Render bug or what?

I’ve got a problem with rendering. In the two links you can find pictures made with movie recorder ( In game w/o movie the effect or bug is the same. When I look almost perpendicular at two textured planes(one of them is about 3m closer to camera, both about 800m away from it), I can see stripes of texture from the lower plane which should be totally invisible. Here are two images illustrating the problem:
EDIT:It happens at almost any angle if camera is far away. It looks like one of the planes is changing position every frame…like vibrating. The getPos() of two planes returns:
Point3(9.48843, 84.9114, 75.7869)
Point3(7.75332, 83.8271, 73.5929)
every frame

The plane below is the one with brighter colours.

Any help welcome.

This is called Z-fighting, and happens when to planes evaluate to the same Z value in normalized space–that is to say, they are very nearly coplanar. In this case, your graphics card will sometimes evaluate one plane on top, and sometimes the other, and it all changes radically based on very tiny adjustments of your camera position, so it seems that the planes are flickering.

There are three possible solutions.

(1) move the two competing planes farther apart until they no longer flash.
(2) move your camera’s near distance and far distance closer together–this increases the resolution of Z values available to your graphics card. In particular, making setNear() a bigger value will have a much more important effect than making setFar() a smaller value, so push your near distance out as much as you need to.
(3) Insist on opening a window with a larger depth buffer. Modern graphics cards offer depth (Z) buffers with 16, 24, or 32 bits. If you are seeing this effect on a distance of 3 m apart with only 800m from the camera, either you only have a 16-bit depth buffer, or your near distance is set very very tiny. You can try to get a larger depth buffer by putting:

depth-bits 32

in your Config.prc file. Of course, there are no guarantees that your graphics card will be able to fulfill this request.

Actually, I guess there are a few more solutions, depending on the particular circumstances; for instance, you can disable depth test on one or both planes. But these are very scene-specific workarounds.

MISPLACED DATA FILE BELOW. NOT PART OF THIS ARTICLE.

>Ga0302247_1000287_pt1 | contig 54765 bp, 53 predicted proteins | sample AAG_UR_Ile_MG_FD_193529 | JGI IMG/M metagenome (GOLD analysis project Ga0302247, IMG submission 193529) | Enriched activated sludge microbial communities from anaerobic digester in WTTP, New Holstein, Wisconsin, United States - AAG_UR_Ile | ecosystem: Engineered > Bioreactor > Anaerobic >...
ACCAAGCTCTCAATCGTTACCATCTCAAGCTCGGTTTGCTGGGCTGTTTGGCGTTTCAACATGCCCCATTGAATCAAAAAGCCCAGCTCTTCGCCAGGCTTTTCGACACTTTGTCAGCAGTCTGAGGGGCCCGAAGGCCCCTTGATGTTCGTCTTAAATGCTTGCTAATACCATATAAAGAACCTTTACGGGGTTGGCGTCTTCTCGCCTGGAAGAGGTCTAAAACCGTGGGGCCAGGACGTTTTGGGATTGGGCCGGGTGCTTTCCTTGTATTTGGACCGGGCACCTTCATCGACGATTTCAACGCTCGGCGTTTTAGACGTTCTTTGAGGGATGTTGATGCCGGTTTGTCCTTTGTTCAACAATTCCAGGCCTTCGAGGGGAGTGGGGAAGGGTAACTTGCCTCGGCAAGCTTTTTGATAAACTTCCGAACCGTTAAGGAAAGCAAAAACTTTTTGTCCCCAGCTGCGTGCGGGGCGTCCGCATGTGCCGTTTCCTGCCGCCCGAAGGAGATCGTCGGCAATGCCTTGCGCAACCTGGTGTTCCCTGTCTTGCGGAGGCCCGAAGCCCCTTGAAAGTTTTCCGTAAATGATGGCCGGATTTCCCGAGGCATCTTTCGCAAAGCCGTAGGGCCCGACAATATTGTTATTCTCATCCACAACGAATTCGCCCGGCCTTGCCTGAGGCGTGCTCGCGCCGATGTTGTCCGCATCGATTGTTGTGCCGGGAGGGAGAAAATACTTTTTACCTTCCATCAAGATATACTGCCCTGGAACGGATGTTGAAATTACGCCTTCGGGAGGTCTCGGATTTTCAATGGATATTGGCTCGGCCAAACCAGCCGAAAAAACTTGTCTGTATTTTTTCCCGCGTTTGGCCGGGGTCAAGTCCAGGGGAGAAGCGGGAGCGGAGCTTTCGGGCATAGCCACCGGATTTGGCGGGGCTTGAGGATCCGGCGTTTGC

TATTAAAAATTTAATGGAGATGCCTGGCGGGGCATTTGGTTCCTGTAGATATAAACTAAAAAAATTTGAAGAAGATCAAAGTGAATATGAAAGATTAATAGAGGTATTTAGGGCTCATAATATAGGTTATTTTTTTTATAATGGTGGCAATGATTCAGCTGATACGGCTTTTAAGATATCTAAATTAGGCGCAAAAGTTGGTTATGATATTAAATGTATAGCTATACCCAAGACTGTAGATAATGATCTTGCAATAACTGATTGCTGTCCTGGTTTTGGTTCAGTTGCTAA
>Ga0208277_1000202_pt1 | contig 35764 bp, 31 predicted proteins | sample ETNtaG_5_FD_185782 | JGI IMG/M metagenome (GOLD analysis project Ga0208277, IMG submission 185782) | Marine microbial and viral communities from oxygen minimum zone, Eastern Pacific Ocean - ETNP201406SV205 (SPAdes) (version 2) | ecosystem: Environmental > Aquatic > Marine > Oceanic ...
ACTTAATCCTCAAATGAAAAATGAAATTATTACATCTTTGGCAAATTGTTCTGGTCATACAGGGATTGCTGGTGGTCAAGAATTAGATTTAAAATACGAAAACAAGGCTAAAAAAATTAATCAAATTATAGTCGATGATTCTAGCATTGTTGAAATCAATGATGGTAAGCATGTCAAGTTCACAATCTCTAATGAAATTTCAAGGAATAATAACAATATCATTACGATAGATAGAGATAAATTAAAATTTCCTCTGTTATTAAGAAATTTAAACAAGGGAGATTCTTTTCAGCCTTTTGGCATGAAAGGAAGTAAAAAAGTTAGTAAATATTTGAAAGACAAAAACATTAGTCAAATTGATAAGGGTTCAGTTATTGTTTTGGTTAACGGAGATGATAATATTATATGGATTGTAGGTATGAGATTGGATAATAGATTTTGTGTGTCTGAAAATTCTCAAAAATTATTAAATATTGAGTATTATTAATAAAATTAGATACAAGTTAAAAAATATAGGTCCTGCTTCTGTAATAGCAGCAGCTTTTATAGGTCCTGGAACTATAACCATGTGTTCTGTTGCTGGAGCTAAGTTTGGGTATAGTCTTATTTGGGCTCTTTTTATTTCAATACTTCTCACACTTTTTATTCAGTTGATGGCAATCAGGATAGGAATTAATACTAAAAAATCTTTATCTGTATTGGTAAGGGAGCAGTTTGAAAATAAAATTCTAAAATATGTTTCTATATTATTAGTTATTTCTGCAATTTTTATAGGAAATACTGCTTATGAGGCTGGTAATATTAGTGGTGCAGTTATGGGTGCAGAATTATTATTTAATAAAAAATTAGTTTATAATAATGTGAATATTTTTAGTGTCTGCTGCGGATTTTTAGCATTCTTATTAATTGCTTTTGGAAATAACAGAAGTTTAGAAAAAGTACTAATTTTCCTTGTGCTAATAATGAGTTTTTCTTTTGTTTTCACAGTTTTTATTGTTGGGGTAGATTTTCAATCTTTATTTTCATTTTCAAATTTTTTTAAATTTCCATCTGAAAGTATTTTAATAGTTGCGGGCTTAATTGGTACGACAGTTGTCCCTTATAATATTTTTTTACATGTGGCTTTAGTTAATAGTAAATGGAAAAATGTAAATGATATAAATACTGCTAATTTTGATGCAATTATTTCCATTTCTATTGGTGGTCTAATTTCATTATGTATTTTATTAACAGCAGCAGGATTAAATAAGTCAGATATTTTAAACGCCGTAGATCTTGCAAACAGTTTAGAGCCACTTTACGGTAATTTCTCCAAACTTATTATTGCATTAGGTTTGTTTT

What are the safest values we set for near/far planes if we use 24 and 32 bits for the zbuffer?

Is there any formula we can use to convert positions to zbuffer values to check if two positions will be computed to the same zbuffer value after the value is rounded or wharever happens when the gc computes this?

Finnaly is it possible to test what zbuffer resolution a gc suports and choose the best one programmaticaly?

Thanks in advance.

This really depends on the nature of your scene. But it’s fairly easily to determine experimentally what values work for a given scene; just set them and see what happens. Usually, the near plane should be set to at least a foot or so.

Hmm, surely there is. I don’t know it off-hand, but I bet you could find this by googling around for it or by checking tips on

Panda does try to do this automatically. However, this usually involves a compromise between zbuffer resolution and color resolution and/or other framebuffer options such as stencil planes, multisample bits, and what-have-you. Basically, your graphics card has a certain number of bits per pixel that it can give you, and you have several ways to divvy up those bits. If you put more of them into the depth buffer, in means you have fewer bits to use for other special features.
This is the purpose of the depth-bits config variable; there are also other config variables such as color-bits, stencil-bits, and multisamples. If you put a number in depth-bits, it tells Panda to put more importance on getting at least the requested number of depth bits, perhaps at the expense of one of the other planes if necessary. If you do not request a minimum number of depth bits, Panda will try to choose a format that offers a good compromise between depth bits and the other bits.

You can also find out how many depth bits you ended up with by examining